Born in Lexington, Kentucky to a Jewish father and Japanese-Irish mother, Periii and her family moved to West Friendship, MD when her father won the job of playing piano for the President. Since music is so deeply valued by her family, it makes sense that Periii started piano at the age of four and violin and the age of six. She incorporates both into the music she writes and produces now, injecting live instruments into songs influenced by everything from hip hop and EDM to the books that she reads and the jazz solos she heard growing up. Her low and soulful voice tells the story of a woman who believes, despite the ugliness of the world we live, in our power and the power of our love.

Interview by Tim Brown…

When and why did you start playing? I’ve been playing and singing since I was little, but I started making my own music after I got out of a bad relationship. I’d been floundering, but that made me realize how important it is to have the courage to live your truth.

Which famous musicians do you admire? Why? I love great storytellers in every genre. Kendrick Lamar, J Cole, Nas, Leonard Cohen, Joni Mitchell, Johnny Cash. I admire any musician who can bring me into their world.

Were you influenced by old records & tapes? Which ones? My first record and tape were both Dangerous by Michael Jackson. I wore them both out until they wouldn’t play anymore. And everything that Mariah Carey did in the 90’s. The things she could do with her voice were incredible. When she came in with the whistle tones on Dreamlover, I’d never heard anything like it. There were a few years where I couldn’t stop listening to Cat Stevens. He’s an incredible songwriter.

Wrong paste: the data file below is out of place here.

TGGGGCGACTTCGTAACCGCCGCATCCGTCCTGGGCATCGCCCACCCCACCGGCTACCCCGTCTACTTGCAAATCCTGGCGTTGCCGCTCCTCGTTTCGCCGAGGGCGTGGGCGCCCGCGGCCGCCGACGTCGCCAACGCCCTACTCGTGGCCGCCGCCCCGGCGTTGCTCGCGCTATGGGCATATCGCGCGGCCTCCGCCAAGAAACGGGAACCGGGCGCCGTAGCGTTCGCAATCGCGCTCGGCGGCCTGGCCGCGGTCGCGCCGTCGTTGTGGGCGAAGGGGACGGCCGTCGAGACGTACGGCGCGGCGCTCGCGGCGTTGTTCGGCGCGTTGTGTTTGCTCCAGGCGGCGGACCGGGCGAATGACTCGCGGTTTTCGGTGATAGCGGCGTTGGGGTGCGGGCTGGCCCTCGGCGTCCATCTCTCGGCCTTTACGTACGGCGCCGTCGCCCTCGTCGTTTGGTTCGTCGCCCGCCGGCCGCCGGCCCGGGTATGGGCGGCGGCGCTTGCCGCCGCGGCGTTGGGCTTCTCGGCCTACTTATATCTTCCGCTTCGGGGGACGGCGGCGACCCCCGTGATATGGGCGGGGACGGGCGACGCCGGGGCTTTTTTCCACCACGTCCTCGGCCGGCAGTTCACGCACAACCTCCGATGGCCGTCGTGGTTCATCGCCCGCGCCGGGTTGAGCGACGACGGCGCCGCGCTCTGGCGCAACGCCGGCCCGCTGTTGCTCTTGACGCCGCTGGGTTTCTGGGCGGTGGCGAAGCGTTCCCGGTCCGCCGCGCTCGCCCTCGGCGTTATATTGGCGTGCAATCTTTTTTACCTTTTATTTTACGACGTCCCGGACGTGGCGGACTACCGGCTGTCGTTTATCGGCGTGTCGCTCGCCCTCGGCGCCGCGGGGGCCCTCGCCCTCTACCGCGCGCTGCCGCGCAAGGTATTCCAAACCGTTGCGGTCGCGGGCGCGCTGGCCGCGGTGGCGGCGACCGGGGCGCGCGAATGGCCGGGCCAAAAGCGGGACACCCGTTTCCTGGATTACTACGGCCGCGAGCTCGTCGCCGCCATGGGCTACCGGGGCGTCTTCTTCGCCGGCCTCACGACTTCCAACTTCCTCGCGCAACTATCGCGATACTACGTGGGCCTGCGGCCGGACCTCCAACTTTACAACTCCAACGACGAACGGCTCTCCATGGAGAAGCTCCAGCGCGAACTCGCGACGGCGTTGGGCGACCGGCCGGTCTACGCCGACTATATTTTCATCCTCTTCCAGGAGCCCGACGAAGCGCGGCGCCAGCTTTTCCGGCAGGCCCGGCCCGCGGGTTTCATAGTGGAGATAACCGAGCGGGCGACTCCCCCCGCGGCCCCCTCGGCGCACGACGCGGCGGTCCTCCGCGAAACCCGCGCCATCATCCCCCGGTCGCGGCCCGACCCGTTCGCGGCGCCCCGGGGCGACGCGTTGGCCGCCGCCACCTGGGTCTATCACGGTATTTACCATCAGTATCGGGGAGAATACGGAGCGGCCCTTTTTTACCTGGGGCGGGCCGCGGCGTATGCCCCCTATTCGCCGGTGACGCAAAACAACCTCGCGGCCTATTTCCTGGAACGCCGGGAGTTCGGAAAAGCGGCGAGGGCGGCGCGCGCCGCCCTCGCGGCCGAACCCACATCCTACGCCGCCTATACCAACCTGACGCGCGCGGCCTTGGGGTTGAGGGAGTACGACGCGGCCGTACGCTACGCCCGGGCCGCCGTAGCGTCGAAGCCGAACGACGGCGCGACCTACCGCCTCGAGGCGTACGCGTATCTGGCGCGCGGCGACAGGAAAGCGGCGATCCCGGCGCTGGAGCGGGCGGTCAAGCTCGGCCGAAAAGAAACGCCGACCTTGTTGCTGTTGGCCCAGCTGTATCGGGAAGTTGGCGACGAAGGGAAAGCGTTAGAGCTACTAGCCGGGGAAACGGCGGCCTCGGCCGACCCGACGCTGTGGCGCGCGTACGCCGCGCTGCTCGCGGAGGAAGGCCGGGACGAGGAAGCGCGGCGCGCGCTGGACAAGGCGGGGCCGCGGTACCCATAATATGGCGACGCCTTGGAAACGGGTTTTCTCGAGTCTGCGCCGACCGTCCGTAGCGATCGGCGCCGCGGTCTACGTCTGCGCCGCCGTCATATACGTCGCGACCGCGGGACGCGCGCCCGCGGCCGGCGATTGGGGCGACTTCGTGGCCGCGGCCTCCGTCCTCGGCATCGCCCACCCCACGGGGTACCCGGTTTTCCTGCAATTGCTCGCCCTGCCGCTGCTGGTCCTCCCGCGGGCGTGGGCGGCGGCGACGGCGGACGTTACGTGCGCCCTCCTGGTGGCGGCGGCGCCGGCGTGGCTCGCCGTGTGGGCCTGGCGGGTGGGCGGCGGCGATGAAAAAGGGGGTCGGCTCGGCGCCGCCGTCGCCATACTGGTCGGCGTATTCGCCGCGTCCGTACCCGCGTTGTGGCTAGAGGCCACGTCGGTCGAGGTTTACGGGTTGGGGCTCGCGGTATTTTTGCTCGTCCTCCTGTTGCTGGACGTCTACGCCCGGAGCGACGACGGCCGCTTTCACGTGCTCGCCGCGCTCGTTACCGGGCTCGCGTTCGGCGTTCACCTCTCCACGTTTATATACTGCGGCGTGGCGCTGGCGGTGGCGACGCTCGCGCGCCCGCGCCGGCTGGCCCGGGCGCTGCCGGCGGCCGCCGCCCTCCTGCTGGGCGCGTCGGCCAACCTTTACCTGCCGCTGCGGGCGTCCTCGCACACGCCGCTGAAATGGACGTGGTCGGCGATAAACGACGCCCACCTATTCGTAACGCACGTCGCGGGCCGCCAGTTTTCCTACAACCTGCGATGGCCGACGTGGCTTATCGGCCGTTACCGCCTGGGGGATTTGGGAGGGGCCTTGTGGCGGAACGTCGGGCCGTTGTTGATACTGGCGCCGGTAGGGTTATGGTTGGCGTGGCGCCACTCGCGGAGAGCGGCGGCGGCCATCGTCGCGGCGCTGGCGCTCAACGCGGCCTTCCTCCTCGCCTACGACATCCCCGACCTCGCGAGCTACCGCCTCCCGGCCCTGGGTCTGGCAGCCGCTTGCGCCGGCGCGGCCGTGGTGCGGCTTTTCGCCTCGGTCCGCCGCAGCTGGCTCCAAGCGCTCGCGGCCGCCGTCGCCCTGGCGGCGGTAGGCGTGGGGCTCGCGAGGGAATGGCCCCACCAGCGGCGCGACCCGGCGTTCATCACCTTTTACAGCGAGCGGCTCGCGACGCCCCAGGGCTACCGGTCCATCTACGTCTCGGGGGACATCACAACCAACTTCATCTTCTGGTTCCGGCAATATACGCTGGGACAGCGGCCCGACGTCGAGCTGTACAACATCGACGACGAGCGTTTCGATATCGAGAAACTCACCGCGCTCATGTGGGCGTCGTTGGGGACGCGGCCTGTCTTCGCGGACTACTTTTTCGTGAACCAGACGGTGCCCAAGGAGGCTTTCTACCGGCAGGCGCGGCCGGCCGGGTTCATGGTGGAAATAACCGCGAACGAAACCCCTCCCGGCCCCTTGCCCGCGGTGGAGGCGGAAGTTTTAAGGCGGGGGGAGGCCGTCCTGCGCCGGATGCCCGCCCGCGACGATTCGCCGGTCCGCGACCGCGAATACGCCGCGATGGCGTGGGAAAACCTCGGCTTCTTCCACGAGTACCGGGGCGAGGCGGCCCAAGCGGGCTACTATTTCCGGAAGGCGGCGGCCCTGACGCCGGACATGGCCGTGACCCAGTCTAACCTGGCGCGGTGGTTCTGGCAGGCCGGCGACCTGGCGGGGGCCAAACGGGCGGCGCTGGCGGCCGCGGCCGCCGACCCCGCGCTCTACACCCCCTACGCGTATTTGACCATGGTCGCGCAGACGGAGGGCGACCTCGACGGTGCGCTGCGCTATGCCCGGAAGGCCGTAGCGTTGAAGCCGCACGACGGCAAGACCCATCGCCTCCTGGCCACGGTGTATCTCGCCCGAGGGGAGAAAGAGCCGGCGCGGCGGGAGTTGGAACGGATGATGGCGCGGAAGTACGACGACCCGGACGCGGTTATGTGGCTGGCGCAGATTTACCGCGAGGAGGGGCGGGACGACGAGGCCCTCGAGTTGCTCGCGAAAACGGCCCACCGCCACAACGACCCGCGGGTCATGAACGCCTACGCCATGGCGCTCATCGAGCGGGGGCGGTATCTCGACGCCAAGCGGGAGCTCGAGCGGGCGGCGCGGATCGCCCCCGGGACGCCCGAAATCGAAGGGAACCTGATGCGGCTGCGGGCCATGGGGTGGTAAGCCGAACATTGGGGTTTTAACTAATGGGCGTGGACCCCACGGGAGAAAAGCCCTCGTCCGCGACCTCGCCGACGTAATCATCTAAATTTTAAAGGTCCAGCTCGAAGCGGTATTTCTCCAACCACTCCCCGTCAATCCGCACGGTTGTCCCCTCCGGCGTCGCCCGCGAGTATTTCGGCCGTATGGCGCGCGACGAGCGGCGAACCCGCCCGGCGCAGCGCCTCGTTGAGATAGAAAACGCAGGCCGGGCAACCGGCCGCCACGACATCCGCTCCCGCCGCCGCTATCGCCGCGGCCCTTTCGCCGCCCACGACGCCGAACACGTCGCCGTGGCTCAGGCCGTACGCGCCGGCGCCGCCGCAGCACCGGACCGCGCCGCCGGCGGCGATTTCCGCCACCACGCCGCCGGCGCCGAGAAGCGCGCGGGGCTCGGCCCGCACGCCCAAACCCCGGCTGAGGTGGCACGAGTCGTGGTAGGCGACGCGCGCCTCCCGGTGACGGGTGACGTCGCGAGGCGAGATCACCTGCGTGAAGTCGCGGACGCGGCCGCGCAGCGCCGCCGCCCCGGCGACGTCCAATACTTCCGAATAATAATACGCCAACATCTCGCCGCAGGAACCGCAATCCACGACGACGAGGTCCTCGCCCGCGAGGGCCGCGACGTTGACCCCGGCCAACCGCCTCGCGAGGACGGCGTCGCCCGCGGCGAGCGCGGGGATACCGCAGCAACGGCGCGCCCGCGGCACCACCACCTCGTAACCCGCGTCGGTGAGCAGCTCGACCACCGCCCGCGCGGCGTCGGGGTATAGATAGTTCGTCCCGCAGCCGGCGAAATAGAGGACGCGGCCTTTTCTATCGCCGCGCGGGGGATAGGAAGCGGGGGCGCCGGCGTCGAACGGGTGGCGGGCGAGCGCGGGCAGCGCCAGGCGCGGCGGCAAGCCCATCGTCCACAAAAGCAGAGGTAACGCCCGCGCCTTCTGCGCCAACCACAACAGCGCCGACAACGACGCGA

Who are your favorite musicians? Groups? CD’s? I love Beyoncé, and Lemonade changed the world. As far as groups go, I love Major Lazer. They’re my workout music, everything they make feels so good!

What makes this kind of music “good” to you? “Good” music is any music that makes you feel something. Music makes you feel something if it’s honest, and if the musician has command of their craft. Then nothing gets in the way of the message. I tell the truth when I write my songs, and I’ve been studying music my whole life.

How do you feel about the internet in the music business? I’m so grateful to be living in a time when the internet has afforded us as artists so many new opportunities. Twenty years ago, I couldn’t have recorded and marketed my own EP without being signed to a label.

What are the plans for the future?
I plan to do exactly that. I’m recording an EP to be released later this year.

How has your music evolved since you first began playing music? My music has gotten more relatable. I was isolating myself from the world, and as I’ve reconnected, the songs I write have become more direct, to the point.

Could you briefly describe the music-making process? We all have imaginary conversations in our heads with people we know, right? When I make a really good point in one of mine, I write it down. I always have a melody going in my head, and that melody usually fits the mood of what I’m thinking about. I put the pieces together later, then add the production. So most of my songs are about more than one person with whom I had similar experiences

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